County Manager Mark Schwartz has recommended to the County Board ways to use unspent “close-out” funds from the County’s 2018 fiscal year, which ended on June 30. The recommendations focus on shoring up the County’s finances and providing flexibility for closing an anticipated budget gap for the coming 2020 fiscal year.
In all, the County ended FY 2018 with $21.9 million in unspent, unrestricted funds available for the County Board to allocate. The amount represents about 2.6 percent of the total revised FY 2018 budget, which is consistent with the agency ratings minimum expectations. The recommendations include:
- Increasing the County’s Operating Reserve: $3.4 million to increase reserves from 5.0 percent of the annual budget to 5.5 percent. The move would shore up the County’s financial position and demonstrate to credit-rating agencies the County’s commitment to maintaining healthy reserves in case of major extraordinary unexpected events. (Consistent with County/Schools Revenue Sharing Principles, the Schools will contribute $3.0 million from their funds towards this operating reserve.)
- Providing Operating Contingent for Current Fiscal Year: $2.0 million to address unforeseen needs that arise in FY 2019 without reprioritizing or cutting other programs. This could include unanticipated consultant needs, software licensing requirements and/or facility repairs.
- Providing Flexibility for FY 2020 Budget Deliberations: $16.5 million to provide flexibility in closing the County’s anticipated budget gap for FY 2020, with a focus on supporting one-time needs rather than new initiatives or ongoing costs. Final use of the funds would be determined by the County Board after the Manager outlines options in his proposed budget in February.
“We’re looking at one of the toughest budget years I’ve seen in my time with the County,” Schwartz said. “By not allocating all of this year’s close-out dollars to specific needs now, we’ll have more flexibility in addressing our coming-year budget crunch in the spring.”
In recent years the County has generated operating surpluses at the end of its fiscal year. The FY 2018 budget was adopted in April 2017, and over the months of July 2017 through June 2018 revenue and expenditures changed, as is typical.
Arlington’s operating surpluses have been decreasing over the past few years — the result of many factors, including better budget execution and financial management practices. This year saw a spike, however, driven by savings from a slowdown in County hiring, with managers holding vacant positions open in the face of looming budget pressures. The County also realized about $7 million in savings on employee healthcare, mainly due to lower-than-expected claims payments.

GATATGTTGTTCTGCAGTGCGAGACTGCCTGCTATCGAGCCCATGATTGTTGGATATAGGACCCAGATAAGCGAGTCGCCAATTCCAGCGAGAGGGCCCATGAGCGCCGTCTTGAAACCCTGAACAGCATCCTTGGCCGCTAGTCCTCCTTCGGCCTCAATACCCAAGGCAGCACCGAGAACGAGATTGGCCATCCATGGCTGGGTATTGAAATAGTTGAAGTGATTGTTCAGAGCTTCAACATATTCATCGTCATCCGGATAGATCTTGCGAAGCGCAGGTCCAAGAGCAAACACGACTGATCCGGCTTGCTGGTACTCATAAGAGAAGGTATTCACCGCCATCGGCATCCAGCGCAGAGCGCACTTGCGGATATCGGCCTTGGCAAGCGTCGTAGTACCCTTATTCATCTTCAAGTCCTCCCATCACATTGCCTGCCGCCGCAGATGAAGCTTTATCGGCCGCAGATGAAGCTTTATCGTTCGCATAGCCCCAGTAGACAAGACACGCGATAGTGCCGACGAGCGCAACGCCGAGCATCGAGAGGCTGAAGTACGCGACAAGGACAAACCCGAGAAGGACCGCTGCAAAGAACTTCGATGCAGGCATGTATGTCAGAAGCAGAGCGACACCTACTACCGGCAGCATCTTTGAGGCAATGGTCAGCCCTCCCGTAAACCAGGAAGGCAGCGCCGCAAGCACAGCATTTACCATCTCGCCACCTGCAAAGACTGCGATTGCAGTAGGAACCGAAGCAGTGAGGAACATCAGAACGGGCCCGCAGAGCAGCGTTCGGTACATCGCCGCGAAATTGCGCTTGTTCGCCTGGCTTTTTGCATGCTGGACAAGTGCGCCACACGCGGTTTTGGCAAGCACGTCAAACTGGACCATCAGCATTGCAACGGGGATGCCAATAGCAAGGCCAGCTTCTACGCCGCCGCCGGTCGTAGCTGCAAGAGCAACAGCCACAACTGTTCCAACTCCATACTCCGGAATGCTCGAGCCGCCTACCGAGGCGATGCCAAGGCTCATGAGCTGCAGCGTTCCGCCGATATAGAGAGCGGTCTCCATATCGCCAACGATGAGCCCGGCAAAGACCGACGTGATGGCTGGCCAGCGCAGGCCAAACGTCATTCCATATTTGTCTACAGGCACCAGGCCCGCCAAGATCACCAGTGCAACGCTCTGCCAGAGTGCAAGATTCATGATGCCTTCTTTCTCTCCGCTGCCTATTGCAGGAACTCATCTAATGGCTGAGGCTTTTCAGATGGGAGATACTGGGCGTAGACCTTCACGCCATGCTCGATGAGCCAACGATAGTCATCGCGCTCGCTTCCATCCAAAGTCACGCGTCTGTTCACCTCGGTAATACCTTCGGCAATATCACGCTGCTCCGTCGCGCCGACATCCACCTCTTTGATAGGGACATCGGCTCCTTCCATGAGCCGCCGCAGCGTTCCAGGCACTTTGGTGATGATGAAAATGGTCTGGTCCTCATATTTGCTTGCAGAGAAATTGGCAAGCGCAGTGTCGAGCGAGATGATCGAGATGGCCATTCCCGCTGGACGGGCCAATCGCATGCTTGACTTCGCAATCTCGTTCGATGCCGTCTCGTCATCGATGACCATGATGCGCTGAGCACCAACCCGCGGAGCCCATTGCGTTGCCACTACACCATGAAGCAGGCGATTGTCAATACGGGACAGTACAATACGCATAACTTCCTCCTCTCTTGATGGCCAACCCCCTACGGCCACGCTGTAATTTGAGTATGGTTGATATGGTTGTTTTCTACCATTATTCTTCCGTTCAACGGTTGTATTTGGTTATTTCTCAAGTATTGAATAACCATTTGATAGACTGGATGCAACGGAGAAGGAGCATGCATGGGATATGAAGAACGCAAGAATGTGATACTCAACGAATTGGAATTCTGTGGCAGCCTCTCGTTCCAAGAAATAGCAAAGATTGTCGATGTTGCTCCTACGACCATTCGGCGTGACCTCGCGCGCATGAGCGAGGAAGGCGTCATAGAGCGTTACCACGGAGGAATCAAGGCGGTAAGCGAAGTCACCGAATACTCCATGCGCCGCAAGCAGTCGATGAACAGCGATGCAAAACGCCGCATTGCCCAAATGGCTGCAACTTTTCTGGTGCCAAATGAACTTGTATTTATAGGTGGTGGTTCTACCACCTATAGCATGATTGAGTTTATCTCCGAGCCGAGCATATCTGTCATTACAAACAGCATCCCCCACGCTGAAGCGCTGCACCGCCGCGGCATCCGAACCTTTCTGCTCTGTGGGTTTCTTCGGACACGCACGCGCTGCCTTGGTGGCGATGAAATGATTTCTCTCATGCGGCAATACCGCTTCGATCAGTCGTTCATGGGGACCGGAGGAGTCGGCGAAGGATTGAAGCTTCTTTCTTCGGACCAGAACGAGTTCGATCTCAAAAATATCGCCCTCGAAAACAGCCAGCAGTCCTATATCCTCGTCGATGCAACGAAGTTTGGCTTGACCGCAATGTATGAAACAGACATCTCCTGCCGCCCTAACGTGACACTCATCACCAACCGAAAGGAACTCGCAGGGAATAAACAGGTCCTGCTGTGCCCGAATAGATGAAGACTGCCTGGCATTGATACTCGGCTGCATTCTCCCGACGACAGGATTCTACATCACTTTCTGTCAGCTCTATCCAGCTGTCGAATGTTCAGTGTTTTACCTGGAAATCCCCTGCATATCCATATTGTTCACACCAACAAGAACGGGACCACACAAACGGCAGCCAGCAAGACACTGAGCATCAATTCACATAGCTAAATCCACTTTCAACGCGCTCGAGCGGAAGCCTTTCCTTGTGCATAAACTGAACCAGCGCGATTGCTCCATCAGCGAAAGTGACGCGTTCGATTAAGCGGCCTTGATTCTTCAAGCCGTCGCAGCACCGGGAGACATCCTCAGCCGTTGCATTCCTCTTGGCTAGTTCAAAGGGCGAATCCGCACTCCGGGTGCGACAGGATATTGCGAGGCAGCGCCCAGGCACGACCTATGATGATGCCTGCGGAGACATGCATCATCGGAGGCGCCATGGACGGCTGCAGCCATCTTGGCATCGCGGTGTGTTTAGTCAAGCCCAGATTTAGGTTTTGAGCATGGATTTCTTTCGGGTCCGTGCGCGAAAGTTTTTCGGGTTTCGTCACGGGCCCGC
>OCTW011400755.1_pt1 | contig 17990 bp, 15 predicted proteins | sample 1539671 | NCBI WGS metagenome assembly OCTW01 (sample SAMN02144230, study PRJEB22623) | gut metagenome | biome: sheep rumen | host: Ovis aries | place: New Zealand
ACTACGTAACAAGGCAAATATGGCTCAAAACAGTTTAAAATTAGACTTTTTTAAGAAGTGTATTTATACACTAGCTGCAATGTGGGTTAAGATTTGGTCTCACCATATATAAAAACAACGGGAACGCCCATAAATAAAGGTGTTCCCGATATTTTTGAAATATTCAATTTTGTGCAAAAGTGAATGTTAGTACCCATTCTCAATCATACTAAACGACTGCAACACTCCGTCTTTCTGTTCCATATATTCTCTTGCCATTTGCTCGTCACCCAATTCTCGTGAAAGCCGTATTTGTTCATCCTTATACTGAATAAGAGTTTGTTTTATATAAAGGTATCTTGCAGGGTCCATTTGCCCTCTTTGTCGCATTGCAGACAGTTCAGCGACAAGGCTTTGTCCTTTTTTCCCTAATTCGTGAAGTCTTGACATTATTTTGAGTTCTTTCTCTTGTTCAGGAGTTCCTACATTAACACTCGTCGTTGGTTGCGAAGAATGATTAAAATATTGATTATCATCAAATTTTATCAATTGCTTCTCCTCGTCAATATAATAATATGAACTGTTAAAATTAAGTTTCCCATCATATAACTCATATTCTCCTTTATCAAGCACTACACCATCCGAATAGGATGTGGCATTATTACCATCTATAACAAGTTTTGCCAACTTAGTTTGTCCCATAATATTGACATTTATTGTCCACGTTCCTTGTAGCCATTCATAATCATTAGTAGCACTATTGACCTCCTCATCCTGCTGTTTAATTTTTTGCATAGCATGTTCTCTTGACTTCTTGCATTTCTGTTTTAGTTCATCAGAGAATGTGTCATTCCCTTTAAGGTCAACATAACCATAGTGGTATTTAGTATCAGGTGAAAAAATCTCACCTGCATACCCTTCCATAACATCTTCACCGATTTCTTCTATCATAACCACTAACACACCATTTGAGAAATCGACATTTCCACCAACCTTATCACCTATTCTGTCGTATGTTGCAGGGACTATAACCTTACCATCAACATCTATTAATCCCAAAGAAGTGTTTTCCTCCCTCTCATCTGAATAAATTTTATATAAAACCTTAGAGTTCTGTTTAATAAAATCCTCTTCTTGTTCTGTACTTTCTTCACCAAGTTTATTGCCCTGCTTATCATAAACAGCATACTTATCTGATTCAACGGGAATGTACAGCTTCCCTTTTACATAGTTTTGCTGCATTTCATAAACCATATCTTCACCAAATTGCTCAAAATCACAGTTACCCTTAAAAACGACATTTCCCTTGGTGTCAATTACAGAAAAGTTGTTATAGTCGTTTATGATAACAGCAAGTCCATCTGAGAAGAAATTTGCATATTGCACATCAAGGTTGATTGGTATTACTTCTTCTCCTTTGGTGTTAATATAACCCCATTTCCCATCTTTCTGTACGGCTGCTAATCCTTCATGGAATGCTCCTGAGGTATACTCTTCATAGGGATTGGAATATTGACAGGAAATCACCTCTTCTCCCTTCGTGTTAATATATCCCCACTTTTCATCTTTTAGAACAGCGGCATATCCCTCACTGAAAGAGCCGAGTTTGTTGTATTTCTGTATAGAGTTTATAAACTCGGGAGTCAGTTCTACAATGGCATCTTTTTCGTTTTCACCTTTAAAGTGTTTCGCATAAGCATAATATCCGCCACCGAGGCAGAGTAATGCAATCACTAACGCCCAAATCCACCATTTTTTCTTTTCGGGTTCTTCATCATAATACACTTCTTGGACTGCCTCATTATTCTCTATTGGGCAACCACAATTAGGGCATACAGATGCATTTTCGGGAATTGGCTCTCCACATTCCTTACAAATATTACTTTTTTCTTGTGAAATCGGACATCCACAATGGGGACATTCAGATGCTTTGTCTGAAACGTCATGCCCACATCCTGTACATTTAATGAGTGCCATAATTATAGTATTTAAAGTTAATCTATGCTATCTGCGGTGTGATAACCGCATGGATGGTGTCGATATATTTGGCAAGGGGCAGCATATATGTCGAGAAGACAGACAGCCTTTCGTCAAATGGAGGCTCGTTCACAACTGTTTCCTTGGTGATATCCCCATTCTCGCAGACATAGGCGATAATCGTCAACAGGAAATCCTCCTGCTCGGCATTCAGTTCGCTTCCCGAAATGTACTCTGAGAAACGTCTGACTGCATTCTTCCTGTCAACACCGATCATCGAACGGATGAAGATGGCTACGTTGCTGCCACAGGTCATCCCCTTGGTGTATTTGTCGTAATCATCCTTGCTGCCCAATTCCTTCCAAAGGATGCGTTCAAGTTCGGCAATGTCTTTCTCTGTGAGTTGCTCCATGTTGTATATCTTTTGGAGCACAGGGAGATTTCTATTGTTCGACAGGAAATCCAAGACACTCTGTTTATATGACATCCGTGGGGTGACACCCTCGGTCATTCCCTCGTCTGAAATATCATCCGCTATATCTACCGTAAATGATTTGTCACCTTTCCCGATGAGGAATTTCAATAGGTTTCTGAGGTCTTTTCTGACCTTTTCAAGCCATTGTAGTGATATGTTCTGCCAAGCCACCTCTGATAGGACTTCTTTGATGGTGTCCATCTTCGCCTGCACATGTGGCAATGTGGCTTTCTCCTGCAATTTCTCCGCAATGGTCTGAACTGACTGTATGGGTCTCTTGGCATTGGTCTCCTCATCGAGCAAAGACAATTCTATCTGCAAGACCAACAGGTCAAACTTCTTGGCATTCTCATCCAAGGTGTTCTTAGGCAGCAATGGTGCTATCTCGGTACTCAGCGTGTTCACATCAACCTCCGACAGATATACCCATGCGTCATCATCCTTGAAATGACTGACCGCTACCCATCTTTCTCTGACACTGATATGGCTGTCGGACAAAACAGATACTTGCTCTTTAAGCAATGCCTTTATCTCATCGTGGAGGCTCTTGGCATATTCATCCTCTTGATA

While declining operating surpluses are a sign of good financial practices, it’s important to maintain healthy end-of-year fund balances, mostly in the form of reserves.
The County ended FY 2018 with a total end-of-year General Fund balance of $181.9 million — about 14.7 percent of total General Fund revenues. The biggest portion, about $72.8 million, was the County’s reserves. The next biggest portion was $54 million for the Affordable Housing Investment Fund, which provides loans to developers to build or preserve affordable housing in the County.
This is the fourth consecutive year that Arlington County has seen its fund balance decline. Over the same period, peer governments have maintained higher fund balances. Other triple-AAA counties in the U.S. have fund balances equaling 36 percent of total General Fund revenues, on average. Neighboring peer governments have balances of 20 percent, on average. These comparisons underscore the need to shore up reserves in the near term in order to preserve the County’s high credit ratings.
The County Board will vote on the Manager’s closeout recommendations at its November meeting. At that time, the Board will also issue its guidance to the Manager as he develops a proposed budget for FY 2020.
Share feedback on the Manager’s closeout recommendations by emailing email@example.com. Comments will be compiled and shared with the County Board.